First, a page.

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The Punisher
2.5/5
R E V I E W   B Y   R I C H   C L I N E dir Jonathan Hensleigh
scr Jonathan Hensleigh, Michael France
with Tom Jane, John Travolta, Will Patton, Laura Harring, Rebecca Romijn-Stamos, Ben Foster, John Pinette, Eddie Jemison, Roy Scheider, Samantha Mathis, Kevin Nash, Mark Collie
release US 16.Apr.04, UK 24.Sep.04
Lions Gate
04/US 2h04

Ready, aim, slaughter: Jane

jane travolta patton
harring romijn-stamos foster
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Although based on a Marvel comic, this isn't a superhero movie; rather, it's the strongly written, filmed and acted back-story of a ruthless vigilante. This is the third revenge drama in one month (alongside Walking Tall and Man on Fire) that asks us to justify sadistic brutality simply because the central character is the designated "good guy". And while that may be unsurprising in these political times, it's still a dangerous message.

Frank Castle (Jane) is leaving his undercover FBI career to spend time with his family. But on his last job, the son of fierce Tampa crime boss Howard Saint (Travolta) is inadvertently killed. And now Saint and his wife (Harring) send their henchman (Patton) to get revenge, slaughtering the entire Castle family. But Frank survives, and comes back to get even in the most merciless way imaginable. His focussed drive toward carnage is briefly sidetracked when his goofy-fragile neighbours (Romijn-Stamos, Foster and Pinette) befriend him, and when Saint sends two monstrous thugs (Nash and Collie) to finish him off.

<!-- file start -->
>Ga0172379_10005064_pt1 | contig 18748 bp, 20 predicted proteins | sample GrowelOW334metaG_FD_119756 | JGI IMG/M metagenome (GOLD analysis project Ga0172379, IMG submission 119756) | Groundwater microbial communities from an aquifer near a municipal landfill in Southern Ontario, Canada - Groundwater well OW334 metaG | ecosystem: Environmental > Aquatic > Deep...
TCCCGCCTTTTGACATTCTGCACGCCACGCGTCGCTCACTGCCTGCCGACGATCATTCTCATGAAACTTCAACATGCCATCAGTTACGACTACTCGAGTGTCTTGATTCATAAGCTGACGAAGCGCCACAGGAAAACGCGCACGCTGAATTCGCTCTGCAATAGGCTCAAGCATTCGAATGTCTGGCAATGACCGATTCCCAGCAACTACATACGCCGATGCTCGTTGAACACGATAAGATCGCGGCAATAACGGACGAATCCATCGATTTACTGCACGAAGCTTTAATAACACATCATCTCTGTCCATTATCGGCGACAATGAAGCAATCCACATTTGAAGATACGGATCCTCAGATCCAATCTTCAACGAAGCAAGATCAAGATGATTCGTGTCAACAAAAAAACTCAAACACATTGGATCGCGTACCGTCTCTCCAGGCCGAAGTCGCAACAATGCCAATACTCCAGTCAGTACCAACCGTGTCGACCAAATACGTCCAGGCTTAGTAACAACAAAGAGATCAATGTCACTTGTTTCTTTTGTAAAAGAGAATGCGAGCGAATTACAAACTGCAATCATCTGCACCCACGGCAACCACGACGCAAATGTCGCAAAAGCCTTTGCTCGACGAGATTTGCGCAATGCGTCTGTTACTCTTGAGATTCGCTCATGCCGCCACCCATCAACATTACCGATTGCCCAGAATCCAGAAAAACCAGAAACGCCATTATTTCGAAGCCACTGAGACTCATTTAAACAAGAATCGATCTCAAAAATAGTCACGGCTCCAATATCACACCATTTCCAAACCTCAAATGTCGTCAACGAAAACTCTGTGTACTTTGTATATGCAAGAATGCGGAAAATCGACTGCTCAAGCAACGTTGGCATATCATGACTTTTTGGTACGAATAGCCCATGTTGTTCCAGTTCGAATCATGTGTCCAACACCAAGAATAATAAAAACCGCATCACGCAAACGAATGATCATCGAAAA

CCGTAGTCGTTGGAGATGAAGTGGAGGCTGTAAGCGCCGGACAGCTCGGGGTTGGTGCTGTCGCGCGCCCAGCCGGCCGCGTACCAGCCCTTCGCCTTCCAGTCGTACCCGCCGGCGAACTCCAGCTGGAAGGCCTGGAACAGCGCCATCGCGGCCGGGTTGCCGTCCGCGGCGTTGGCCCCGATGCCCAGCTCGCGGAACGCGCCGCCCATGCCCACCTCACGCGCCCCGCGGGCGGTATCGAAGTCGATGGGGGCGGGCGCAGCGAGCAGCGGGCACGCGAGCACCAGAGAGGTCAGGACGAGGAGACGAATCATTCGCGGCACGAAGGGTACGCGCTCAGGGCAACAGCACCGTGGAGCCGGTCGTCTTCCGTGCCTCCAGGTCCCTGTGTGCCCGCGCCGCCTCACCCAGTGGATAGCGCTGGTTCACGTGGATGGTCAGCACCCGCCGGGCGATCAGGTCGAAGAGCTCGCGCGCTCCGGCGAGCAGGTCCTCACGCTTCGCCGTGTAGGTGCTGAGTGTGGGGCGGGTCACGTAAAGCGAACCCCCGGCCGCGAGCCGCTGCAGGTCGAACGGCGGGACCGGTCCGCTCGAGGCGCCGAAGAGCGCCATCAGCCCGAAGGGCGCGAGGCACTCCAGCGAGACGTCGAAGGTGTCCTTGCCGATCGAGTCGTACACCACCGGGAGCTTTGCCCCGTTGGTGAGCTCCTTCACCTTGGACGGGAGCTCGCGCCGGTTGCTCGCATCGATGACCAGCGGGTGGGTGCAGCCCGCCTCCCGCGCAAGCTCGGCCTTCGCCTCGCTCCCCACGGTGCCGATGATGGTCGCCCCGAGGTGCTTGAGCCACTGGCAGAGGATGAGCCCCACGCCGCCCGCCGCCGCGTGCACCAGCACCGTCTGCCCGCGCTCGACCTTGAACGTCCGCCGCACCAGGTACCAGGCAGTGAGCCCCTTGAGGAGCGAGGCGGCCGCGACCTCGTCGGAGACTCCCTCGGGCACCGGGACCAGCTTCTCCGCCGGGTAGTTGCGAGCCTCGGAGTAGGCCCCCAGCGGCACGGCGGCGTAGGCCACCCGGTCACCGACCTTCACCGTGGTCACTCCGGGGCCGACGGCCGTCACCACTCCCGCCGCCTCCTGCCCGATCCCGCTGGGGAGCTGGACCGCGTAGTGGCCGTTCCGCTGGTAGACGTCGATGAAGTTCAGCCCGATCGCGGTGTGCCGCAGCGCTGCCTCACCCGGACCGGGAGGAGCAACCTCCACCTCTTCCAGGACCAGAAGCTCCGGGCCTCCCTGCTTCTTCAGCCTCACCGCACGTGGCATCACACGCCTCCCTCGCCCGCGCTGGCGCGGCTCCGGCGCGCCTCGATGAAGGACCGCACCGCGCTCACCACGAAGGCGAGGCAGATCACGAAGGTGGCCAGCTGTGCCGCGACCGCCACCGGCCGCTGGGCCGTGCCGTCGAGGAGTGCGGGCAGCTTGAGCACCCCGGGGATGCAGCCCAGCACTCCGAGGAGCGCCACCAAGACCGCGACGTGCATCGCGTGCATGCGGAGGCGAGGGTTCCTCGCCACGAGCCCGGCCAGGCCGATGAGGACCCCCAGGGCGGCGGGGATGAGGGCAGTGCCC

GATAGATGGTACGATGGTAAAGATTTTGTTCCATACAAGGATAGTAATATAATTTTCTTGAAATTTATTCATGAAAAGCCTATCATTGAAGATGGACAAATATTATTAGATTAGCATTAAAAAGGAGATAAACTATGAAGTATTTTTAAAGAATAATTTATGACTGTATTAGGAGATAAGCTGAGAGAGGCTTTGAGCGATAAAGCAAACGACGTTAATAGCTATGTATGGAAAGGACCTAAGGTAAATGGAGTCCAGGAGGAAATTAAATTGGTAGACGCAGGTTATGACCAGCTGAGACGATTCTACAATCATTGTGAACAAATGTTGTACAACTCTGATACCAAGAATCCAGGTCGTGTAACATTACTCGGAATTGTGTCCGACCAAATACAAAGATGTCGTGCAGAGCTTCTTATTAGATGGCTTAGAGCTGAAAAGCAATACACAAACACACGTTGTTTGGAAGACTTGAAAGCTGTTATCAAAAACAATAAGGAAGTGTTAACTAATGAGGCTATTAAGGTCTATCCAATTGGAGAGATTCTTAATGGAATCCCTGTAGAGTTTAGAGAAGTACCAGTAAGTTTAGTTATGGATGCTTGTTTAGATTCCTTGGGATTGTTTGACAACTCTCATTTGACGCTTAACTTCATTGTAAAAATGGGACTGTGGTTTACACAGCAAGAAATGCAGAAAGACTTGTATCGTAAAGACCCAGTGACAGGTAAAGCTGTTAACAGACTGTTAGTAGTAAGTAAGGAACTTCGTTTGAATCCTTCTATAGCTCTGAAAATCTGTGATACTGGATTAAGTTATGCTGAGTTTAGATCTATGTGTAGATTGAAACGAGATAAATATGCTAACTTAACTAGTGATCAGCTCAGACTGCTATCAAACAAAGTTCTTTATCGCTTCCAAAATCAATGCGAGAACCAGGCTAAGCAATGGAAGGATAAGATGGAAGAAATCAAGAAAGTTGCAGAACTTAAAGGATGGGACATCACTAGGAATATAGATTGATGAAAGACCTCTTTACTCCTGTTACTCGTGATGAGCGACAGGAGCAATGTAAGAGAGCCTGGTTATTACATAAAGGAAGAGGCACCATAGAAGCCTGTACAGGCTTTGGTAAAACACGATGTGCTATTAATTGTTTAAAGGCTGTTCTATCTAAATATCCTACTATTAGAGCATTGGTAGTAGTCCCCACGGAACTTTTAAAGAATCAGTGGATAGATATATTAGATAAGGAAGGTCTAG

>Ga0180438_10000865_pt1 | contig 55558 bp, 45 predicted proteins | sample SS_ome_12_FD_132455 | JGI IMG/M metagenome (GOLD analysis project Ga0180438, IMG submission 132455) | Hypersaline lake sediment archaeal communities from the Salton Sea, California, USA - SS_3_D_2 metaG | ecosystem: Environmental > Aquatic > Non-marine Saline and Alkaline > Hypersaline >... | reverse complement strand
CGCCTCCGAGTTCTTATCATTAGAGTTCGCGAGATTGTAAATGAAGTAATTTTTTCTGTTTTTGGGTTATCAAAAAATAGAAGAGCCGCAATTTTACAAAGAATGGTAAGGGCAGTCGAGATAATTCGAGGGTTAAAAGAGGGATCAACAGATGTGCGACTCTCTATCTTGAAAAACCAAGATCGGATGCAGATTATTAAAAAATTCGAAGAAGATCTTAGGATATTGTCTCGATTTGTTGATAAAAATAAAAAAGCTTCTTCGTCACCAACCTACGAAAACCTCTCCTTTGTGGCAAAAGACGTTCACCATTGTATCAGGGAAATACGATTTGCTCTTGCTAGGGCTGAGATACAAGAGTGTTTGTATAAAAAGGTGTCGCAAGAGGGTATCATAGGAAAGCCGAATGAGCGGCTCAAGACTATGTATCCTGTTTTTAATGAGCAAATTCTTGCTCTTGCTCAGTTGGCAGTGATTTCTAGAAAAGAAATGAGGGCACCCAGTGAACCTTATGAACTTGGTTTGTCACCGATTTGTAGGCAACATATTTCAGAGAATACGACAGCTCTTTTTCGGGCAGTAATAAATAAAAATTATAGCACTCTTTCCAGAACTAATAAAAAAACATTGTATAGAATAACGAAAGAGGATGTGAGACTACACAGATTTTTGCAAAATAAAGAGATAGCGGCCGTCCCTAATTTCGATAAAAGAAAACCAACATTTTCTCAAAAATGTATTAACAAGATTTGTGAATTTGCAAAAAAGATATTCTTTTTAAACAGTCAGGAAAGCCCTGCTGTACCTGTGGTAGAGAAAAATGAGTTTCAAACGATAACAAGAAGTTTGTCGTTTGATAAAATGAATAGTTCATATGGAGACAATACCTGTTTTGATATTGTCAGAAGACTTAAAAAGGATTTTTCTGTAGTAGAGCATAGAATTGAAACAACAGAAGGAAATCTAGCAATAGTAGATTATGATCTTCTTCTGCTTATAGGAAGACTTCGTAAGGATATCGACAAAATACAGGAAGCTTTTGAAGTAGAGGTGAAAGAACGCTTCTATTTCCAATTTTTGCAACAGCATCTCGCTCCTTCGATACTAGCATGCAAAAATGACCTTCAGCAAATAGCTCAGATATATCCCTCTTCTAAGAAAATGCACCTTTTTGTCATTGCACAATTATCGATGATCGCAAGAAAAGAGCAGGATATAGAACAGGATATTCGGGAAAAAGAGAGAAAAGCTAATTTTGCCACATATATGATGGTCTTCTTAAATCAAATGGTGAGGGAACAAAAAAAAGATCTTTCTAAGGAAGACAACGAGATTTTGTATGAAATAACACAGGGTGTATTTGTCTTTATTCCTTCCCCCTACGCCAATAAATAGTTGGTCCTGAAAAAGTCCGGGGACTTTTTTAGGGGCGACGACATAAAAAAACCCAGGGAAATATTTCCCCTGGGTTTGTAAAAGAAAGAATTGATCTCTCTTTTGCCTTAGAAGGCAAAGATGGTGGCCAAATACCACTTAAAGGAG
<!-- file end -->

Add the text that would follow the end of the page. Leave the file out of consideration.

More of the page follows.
Director-cowriter Hensleigh takes time building up the characters, and this is the film's main strength; there's enough subtext to keep us interested through the horrific killings. He also punctuates the film with cleverly funny sequences that add the humanity missing from the driving narrative. And the cast seizes these elements to make their characters much more than cartoons. As Travolta gets increasingly crazed, his character actually becomes more sympathetic in his grief and his uncontrollable rage. Meanwhile, Jane seems to grow more muscly and oiled by the moment, transforming from gruff-but-loving family man into ferocious gay icon. Both are very good, and engage strongly with the excellent supporting cast.

The problem is that we're asked to cheer for one of them to succeed and the other to die! Both employ the same torched-earth tactics, murdering scores of innocent bystanders while saving the most hideous viciousness for the "important" people. The fact that this is considered satisfying for movie audiences is deeply worrying! Because both men are equally amoral criminals. And Hensleigh cannot convince us that there's any difference between revenge and punishment, no matter how hard he tries.

cert 18 themes, strong violence and gore, language 5.May.04

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2004 by Rich Cline, Shadows on the Wall
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